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Contemporary theatre, dance and performance

Contemporary theatre, dance and performance

Our research explores the practices and politics of contemporary creativity, performance and playwriting via a mix of critical and practice-based approaches.

This includes studies of dance, performance cultures, performer training and play analysis, as well as practice-based work in playwriting, directing, devising. The Centre for Contemporary British Theatre was established in 2017 to consolidate Drama’s research in these areas and to connect with practitioners and the wider discipline. 

Research and Researchers

Lynette Goddard's research is focused on the politics of contemporary Black British theatre and performance, including work on new writing by Black playwrights, histories of Black directors in Britain, issues of race and representation, and contemporary Black productions of canonical plays.

Dick McCaw's research lies in the movement training of performers: this expands into a wider interest in how we learn and teach movement and how we observe and analyse human behaviour.  

Rebecca McCutcheon is a director and practice-led researcher, working across site-based practice, feminist performance and feminist theatre history. 

Chris Megson's research investigates theatre and politics within a broadly philosophical framework, focusing on post-war and contemporary British theatre, new playwriting, and global theatres of the real. 

Katie Mitchell is a world-leading theatre director who has directed over 100 productions in the UK and Europe over a 30 year career.

Sophie Nield works on questions of space, theatricality and representation in political life and the law, and on the performance of ‘borders’ of various kinds.

Dan Rebellato's research focuses on post-war and contemporary British theatre in critical writing and playwriting practice.

Libby Worth's research centres on the multiple relationships between dance and theatre texts with a focus on the many ways that movement engages with and can expand texts, whether these are scores for performance or written plays.

Lynette Goddard is researching Black British Theatre Directors’ Processes and Productions with a focus on Paulette Randall and debates about access, inclusion, race and intersectionality. They are also writing about how race is portrayed and interrogated in contemporary plays through such themes as Black men and the police, race, immigration and asylum, race and religion, race and sport, and race and the rise of right-wing politicians.

Dick McCaw is working on a project about the career of Rudolf Laban, drawing from documents in the Brotherton Library.

Chris Megson is researching a monograph on contemporary British theatre and religion and co-editing a book on Theatre and Censorship in Europe.

Katie Mitchell is currently a resident artist at the Royal Court Theatre (London), the Schaubühne (Berlin) and the Deutsches Schauspielhaus (Hamburg). Her recent productions include Orlando (2019-20).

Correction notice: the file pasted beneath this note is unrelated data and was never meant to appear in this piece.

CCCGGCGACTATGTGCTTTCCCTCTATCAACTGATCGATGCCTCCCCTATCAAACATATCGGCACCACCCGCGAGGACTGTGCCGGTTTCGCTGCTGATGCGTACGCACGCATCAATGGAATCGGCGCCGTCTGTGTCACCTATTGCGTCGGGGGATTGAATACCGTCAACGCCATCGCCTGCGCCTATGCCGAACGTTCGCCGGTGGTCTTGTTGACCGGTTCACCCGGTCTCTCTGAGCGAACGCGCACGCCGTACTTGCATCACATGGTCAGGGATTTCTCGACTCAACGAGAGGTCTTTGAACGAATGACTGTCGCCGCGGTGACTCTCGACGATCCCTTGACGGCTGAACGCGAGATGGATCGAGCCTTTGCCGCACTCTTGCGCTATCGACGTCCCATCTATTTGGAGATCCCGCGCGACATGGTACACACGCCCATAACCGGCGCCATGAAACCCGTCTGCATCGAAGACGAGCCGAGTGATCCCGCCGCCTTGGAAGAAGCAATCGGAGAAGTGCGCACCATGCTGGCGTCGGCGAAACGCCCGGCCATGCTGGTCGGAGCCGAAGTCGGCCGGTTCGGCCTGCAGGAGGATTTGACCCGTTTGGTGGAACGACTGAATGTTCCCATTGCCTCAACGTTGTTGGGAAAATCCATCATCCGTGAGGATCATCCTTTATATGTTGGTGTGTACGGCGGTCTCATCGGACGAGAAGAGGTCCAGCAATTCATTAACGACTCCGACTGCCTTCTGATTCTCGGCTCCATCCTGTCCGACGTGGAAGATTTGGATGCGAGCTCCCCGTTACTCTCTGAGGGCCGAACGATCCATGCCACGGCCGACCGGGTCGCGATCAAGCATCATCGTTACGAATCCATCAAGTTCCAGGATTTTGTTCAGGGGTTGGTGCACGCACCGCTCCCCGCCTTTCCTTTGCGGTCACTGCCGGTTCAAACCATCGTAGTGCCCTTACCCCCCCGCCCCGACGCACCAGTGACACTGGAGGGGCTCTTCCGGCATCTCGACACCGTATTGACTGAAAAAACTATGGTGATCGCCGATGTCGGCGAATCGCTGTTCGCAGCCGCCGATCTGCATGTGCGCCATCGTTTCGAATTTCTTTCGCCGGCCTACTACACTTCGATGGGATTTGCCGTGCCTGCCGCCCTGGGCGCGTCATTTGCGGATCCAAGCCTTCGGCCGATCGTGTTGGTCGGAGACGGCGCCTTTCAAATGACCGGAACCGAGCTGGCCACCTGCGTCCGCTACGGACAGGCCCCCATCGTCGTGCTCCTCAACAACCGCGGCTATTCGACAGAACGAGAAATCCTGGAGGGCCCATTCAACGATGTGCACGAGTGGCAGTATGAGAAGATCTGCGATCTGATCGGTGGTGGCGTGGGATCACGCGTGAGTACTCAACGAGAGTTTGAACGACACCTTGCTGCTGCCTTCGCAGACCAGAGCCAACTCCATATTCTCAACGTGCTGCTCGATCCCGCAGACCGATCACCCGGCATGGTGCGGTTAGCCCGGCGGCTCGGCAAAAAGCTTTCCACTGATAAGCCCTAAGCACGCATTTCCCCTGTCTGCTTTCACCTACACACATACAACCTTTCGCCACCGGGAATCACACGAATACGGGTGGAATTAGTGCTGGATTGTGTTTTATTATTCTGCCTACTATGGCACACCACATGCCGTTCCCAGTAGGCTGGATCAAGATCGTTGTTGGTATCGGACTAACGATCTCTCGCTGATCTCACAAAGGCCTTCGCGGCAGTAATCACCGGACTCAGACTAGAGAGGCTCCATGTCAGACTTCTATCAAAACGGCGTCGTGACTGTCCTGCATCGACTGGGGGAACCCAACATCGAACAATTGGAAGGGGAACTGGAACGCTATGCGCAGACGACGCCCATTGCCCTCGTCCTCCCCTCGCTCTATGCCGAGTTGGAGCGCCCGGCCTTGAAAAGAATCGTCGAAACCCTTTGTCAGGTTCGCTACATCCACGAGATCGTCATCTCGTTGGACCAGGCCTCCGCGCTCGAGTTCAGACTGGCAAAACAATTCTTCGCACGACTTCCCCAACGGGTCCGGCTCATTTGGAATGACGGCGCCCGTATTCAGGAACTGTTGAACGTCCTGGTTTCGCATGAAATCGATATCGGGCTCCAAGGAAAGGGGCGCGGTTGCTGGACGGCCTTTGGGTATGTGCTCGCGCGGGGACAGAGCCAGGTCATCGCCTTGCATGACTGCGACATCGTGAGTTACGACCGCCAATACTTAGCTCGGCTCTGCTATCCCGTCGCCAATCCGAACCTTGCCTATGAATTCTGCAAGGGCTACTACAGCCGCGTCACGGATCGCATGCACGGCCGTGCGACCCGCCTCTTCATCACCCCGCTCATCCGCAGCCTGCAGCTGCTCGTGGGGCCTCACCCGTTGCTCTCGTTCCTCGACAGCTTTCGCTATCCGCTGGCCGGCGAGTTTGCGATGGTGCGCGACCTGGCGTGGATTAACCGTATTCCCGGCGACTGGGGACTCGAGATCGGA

Dan Rebellato is working on a large-scale interdisciplinary monograph exploring the emergence of Naturalist theatre in the last third of the nineteenth century. He is also co-editing The Cambridge Companion to Contemporary British Playwrights, The Cambridge Companion to British Theatre Since 1945, and Contemporary European Theatre Directors (2nd Edition).

Rebecca McCutcheon | Town Hall by Caridad Svich for Camden People’s Theatre Calm Down Dear feminist theatre festival 2019 and tour.

Katie Mitchell Happy Days Samuel Beckett (Deutsches Schauspielhaus, Hamburg, 2015); Ophelias Zimmer (Schaubühne am Lehniner Platz, Berlin/Royal Court, 2015); Cleansed (National Theatre, London: Dorfman, 2016); Schatten (Eurydike Sagt) (Schaubühne am Lehniner Platz, Berlin, 2016); The Maids Genet (The Toneelgroep, Stadsschouwburg Amsterdam / Avignon Festival, 2016); Lucia di Lammermoor Gaetano Donizetti (Royal Opera House, London, 2016); 4.48 Psychosis (Deutsches Schauspielhaus, Hamburg, 2017); Anatomy of a Suicide Alice Birch (Royal Court, London, 2017); Men Asleep Martin Crimp (Deutsches Schauspielhaus, Hamburg, 2018); Jenufa Leoš Janáček (Netherlands Opera, Amsterdam Theatre of the Archbishop’s Court, Aix-en-Provence Festival, 2018); When We Have Sufficiently Tortured Each Other (National Theatre, London: Dorfman, 2019); Orlando Virginia Woolf, adapt. Alice Birch (Schaubühne am Lehniner Platz, Berlin, 2019); Bluets Maggie Nelson, adapt. Sybille Meier (Deutsches Schauspielhaus, Hamburg, 2019); Norma Jeane Baker of Troy (The Shed, New York, 2019.)

Dan Rebellato Killer (translation and adaptation of Tueur sans gages by Eugène Ionesco). BBC Radio 3, Sunday Drama, April 2021; You & Me BBC Radio 4, Saturday Drama. (Performed by the CalAA [California Arts Association] theatre company, in February 2021; and by the Lit Live company at the Orangery Gallery, Perth, Western Australia, in April 2021); Here We Are Again Monologue for Pitlochry Festival Theatre, one of 50 writers commissioned as part of the ‘Shades of Tay’ project, October 2020.  Due for live performance when Pitlochry reopens; Émile Zola: Blood, Sex & Money adaptation of Émile Zola’s 20-volume novel sequence, the ‘Rougon-Macquart’, in 3 seasons and 27 episodes, broadcast 2015-2016. Dan was lead writer on the first and third seasons, and wrote 7 episodes across the whole saga including the feature length first episode and the final episode of the series. That first episode, Animals, won Best Drama Production in the 2016 BBC Radio Awards, and was shortlisted for the ARIAS awards. The whole series won Best Adaptation in the 2017 BBC Audio Drama awards. It was published by Audible August 2019; Lorenzaccio (translation and adaptation of play by Alfred de Musset) BBC Radio 3, March 2019; Intelligence (stage adaptation of 2013 radio play, Here) Madrid Players: Instituto Lope de Vega. November 2016; Emily Rising (Dan's new stage adaptation of an earlier radio play) Goblin Theatre: Little Angel Theatre. September 2016.  (The production was revived for a tour in Autumn 2019); Home Economics (short, topical play in the ‘From Fact to Fiction’ strand) BBC Radio 4, February 2016.